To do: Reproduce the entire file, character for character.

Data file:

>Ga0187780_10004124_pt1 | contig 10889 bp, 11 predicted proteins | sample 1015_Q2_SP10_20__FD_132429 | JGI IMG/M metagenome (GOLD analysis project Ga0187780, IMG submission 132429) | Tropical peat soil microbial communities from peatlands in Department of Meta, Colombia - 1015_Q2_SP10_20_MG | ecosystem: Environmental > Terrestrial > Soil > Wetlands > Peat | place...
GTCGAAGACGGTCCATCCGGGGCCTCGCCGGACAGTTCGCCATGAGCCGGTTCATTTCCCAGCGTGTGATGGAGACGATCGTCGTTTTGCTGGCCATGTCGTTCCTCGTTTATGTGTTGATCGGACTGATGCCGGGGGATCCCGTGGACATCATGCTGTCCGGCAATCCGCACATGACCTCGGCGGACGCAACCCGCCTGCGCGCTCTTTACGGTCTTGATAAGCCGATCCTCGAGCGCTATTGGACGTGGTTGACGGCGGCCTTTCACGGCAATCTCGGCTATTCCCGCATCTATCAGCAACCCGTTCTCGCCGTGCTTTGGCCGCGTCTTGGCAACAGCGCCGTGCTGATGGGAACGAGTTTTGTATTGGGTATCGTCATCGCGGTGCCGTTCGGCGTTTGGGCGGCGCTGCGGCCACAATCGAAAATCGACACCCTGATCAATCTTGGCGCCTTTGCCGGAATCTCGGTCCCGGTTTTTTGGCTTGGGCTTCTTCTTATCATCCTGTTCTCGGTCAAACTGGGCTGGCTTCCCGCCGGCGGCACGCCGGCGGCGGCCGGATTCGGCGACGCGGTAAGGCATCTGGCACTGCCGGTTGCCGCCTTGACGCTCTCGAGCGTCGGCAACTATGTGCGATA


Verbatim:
>Ga0187780_10004124_pt1 | contig 10889 bp, 11 predicted proteins | sample 1015_Q2_SP10_20__FD_132429 | JGI IMG/M metagenome (GOLD analysis project Ga0187780, IMG submission 132429) | Tropical peat soil microbial communities from peatlands in Department of Meta, Colombia - 1015_Q2_SP10_20_MG | ecosystem: Environmental > Terrestrial > Soil > Wetlands > Peat | place...
GTCGAAGACGGTCCATCCGGGGCCTCGCCGGACAGTTCGCCATGAGCCGGTTCATTTCCCAGCGTGTGATGGAGACGATCGTCGTTTTGCTGGCCATGTCGTTCCTCGTTTATGTGTTGATCGGACTGATGCCGGGGGATCCCGTGGACATCATGCTGTCCGGCAATCCGCACATGACCTCGGCGGACGCAACCCGCCTGCGCGCTCTTTACGGTCTTGATAAGCCGATCCTCGAGCGCTATTGGACGTGGTTGACGGCGGCCTTTCACGGCAATCTCGGCTATTCCCGCATCTATCAGCAACCCGTTCTCGCCGTGCTTTGGCCGCGTCTTGGCAACAGCGCCGTGCTGATGGGAACGAGTTTTGTATTGGGTATCGTCATCGCGGTGCCGTTCGGCGTTTGGGCGGCGCTGCGGCCACAATCGAAAATCGACACCCTGATCAATCTTGGCGCCTTTGCCGGAATCTCGGTCCCGGTTTTTTGGCTTGGGCTTCTTCTTATCATCCTGTTCTCGGTCAAACTGGGCTGGCTTCCCGCCGGCGGCACGCCGGCGGCGGCCGGATTCGGCGACGCGGTAAGGCATCTGGCACTGCCGGTTGCCGCCTTGACGCTCTCGAGCGTCGGCAACTATGTGCGATA